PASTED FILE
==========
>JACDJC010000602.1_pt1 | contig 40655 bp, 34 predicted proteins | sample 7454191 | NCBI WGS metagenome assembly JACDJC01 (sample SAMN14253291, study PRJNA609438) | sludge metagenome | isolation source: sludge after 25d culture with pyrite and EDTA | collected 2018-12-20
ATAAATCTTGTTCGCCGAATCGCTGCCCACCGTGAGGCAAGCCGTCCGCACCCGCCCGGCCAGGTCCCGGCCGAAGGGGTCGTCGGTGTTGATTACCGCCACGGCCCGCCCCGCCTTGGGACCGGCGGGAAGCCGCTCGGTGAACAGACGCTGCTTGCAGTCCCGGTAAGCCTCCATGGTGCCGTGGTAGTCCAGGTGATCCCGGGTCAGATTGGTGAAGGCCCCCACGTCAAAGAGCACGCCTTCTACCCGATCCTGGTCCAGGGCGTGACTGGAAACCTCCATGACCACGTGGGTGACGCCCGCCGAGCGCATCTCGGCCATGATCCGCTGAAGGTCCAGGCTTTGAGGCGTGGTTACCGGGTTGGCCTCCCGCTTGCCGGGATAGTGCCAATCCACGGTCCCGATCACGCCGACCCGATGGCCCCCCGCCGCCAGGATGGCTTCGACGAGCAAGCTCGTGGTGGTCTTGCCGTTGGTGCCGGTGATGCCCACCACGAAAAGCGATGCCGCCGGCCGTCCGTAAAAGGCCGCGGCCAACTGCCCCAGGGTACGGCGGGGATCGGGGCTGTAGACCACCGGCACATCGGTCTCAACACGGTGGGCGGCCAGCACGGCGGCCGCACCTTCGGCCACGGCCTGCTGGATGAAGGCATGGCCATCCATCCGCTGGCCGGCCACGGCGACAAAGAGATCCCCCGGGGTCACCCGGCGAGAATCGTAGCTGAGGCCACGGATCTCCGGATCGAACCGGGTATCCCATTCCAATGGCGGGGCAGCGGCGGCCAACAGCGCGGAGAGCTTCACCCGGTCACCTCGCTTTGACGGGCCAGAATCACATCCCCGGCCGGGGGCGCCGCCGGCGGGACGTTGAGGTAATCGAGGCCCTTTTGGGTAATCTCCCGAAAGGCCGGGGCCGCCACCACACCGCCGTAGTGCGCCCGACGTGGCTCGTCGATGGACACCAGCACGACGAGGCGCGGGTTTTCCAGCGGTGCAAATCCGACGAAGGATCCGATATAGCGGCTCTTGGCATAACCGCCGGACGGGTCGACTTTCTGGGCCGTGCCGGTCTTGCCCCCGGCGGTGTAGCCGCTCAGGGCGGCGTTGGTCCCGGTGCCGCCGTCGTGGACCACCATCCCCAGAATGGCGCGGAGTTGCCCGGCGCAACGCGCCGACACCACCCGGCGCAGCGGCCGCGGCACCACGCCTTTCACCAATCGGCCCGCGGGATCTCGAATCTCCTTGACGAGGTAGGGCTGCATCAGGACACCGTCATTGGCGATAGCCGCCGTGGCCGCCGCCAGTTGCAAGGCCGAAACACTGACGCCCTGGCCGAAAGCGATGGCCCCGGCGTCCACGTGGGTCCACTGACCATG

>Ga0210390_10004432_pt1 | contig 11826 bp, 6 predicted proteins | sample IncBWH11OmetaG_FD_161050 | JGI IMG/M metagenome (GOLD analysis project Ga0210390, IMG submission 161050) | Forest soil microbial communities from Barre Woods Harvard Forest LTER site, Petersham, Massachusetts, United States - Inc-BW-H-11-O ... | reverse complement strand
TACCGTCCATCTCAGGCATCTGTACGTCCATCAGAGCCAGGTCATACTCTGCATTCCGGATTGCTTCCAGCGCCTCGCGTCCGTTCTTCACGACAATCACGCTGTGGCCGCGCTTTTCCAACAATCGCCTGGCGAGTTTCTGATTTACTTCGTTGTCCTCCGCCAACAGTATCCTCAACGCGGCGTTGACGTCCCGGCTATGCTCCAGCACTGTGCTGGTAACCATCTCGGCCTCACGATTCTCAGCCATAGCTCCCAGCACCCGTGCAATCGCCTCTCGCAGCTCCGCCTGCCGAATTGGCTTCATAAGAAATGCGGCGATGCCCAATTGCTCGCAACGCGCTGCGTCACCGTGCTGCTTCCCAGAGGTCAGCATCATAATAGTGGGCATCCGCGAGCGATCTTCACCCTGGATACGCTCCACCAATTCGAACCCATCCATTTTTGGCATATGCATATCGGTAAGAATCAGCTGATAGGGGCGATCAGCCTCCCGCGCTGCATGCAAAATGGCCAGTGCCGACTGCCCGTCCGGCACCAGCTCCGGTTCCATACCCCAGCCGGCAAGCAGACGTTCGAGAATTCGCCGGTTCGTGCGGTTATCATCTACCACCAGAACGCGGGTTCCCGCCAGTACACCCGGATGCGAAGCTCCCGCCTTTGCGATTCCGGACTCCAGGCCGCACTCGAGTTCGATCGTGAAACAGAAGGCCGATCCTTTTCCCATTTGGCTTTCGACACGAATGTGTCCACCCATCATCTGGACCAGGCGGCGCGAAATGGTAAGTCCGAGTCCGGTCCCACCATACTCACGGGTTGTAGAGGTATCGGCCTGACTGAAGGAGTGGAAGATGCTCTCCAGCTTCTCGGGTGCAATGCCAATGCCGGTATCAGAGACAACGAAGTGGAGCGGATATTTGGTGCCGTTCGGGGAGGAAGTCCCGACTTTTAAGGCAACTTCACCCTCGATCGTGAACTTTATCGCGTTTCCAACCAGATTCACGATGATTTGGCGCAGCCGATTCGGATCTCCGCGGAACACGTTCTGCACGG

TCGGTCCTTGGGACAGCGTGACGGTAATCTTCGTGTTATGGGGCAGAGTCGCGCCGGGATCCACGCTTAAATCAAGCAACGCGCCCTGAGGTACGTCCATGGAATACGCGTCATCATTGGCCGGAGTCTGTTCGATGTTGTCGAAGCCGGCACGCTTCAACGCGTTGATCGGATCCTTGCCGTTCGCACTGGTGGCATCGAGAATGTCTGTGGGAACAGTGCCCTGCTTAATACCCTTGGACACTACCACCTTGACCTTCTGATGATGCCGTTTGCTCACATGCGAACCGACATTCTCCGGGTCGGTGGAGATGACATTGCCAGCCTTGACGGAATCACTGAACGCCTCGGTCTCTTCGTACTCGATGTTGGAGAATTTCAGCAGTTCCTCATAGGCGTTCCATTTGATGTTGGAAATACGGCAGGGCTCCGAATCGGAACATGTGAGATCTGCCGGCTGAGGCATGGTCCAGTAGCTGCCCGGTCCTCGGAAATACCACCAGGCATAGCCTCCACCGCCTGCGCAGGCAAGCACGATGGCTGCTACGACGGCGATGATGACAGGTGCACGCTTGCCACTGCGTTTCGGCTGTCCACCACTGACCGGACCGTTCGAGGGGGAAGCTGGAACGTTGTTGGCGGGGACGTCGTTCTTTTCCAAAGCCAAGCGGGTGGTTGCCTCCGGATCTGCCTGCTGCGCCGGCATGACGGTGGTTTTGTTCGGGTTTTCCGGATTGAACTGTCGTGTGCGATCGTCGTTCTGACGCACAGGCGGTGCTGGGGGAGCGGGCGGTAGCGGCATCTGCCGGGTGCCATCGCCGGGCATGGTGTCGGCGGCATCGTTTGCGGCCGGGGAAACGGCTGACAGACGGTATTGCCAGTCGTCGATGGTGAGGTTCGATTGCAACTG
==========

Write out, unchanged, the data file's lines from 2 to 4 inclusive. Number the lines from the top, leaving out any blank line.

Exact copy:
ATAAATCTTGTTCGCCGAATCGCTGCCCACCGTGAGGCAAGCCGTCCGCACCCGCCCGGCCAGGTCCCGGCCGAAGGGGTCGTCGGTGTTGATTACCGCCACGGCCCGCCCCGCCTTGGGACCGGCGGGAAGCCGCTCGGTGAACAGACGCTGCTTGCAGTCCCGGTAAGCCTCCATGGTGCCGTGGTAGTCCAGGTGATCCCGGGTCAGATTGGTGAAGGCCCCCACGTCAAAGAGCACGCCTTCTACCCGATCCTGGTCCAGGGCGTGACTGGAAACCTCCATGACCACGTGGGTGACGCCCGCCGAGCGCATCTCGGCCATGATCCGCTGAAGGTCCAGGCTTTGAGGCGTGGTTACCGGGTTGGCCTCCCGCTTGCCGGGATAGTGCCAATCCACGGTCCCGATCACGCCGACCCGATGGCCCCCCGCCGCCAGGATGGCTTCGACGAGCAAGCTCGTGGTGGTCTTGCCGTTGGTGCCGGTGATGCCCACCACGAAAAGCGATGCCGCCGGCCGTCCGTAAAAGGCCGCGGCCAACTGCCCCAGGGTACGGCGGGGATCGGGGCTGTAGACCACCGGCACATCGGTCTCAACACGGTGGGCGGCCAGCACGGCGGCCGCACCTTCGGCCACGGCCTGCTGGATGAAGGCATGGCCATCCATCCGCTGGCCGGCCACGGCGACAAAGAGATCCCCCGGGGTCACCCGGCGAGAATCGTAGCTGAGGCCACGGATCTCCGGATCGAACCGGGTATCCCATTCCAATGGCGGGGCAGCGGCGGCCAACAGCGCGGAGAGCTTCACCCGGTCACCTCGCTTTGACGGGCCAGAATCACATCCCCGGCCGGGGGCGCCGCCGGCGGGACGTTGAGGTAATCGAGGCCCTTTTGGGTAATCTCCCGAAAGGCCGGGGCCGCCACCACACCGCCGTAGTGCGCCCGACGTGGCTCGTCGATGGACACCAGCACGACGAGGCGCGGGTTTTCCAGCGGTGCAAATCCGACGAAGGATCCGATATAGCGGCTCTTGGCATAACCGCCGGACGGGTCGACTTTCTGGGCCGTGCCGGTCTTGCCCCCGGCGGTGTAGCCGCTCAGGGCGGCGTTGGTCCCGGTGCCGCCGTCGTGGACCACCATCCCCAGAATGGCGCGGAGTTGCCCGGCGCAACGCGCCGACACCACCCGGCGCAGCGGCCGCGGCACCACGCCTTTCACCAATCGGCCCGCGGGATCTCGAATCTCCTTGACGAGGTAGGGCTGCATCAGGACACCGTCATTGGCGATAGCCGCCGTGGCCGCCGCCAGTTGCAAGGCCGAAACACTGACGCCCTGGCCGAAAGCGATGGCCCCGGCGTCCACGTGGGTCCACTGACCATG

>Ga0210390_10004432_pt1 | contig 11826 bp, 6 predicted proteins | sample IncBWH11OmetaG_FD_161050 | JGI IMG/M metagenome (GOLD analysis project Ga0210390, IMG submission 161050) | Forest soil microbial communities from Barre Woods Harvard Forest LTER site, Petersham, Massachusetts, United States - Inc-BW-H-11-O ... | reverse complement strand
TACCGTCCATCTCAGGCATCTGTACGTCCATCAGAGCCAGGTCATACTCTGCATTCCGGATTGCTTCCAGCGCCTCGCGTCCGTTCTTCACGACAATCACGCTGTGGCCGCGCTTTTCCAACAATCGCCTGGCGAGTTTCTGATTTACTTCGTTGTCCTCCGCCAACAGTATCCTCAACGCGGCGTTGACGTCCCGGCTATGCTCCAGCACTGTGCTGGTAACCATCTCGGCCTCACGATTCTCAGCCATAGCTCCCAGCACCCGTGCAATCGCCTCTCGCAGCTCCGCCTGCCGAATTGGCTTCATAAGAAATGCGGCGATGCCCAATTGCTCGCAACGCGCTGCGTCACCGTGCTGCTTCCCAGAGGTCAGCATCATAATAGTGGGCATCCGCGAGCGATCTTCACCCTGGATACGCTCCACCAATTCGAACCCATCCATTTTTGGCATATGCATATCGGTAAGAATCAGCTGATAGGGGCGATCAGCCTCCCGCGCTGCATGCAAAATGGCCAGTGCCGACTGCCCGTCCGGCACCAGCTCCGGTTCCATACCCCAGCCGGCAAGCAGACGTTCGAGAATTCGCCGGTTCGTGCGGTTATCATCTACCACCAGAACGCGGGTTCCCGCCAGTACACCCGGATGCGAAGCTCCCGCCTTTGCGATTCCGGACTCCAGGCCGCACTCGAGTTCGATCGTGAAACAGAAGGCCGATCCTTTTCCCATTTGGCTTTCGACACGAATGTGTCCACCCATCATCTGGACCAGGCGGCGCGAAATGGTAAGTCCGAGTCCGGTCCCACCATACTCACGGGTTGTAGAGGTATCGGCCTGACTGAAGGAGTGGAAGATGCTCTCCAGCTTCTCGGGTGCAATGCCAATGCCGGTATCAGAGACAACGAAGTGGAGCGGATATTTGGTGCCGTTCGGGGAGGAAGTCCCGACTTTTAAGGCAACTTCACCCTCGATCGTGAACTTTATCGCGTTTCCAACCAGATTCACGATGATTTGGCGCAGCCGATTCGGATCTCCGCGGAACACGTTCTGCACGG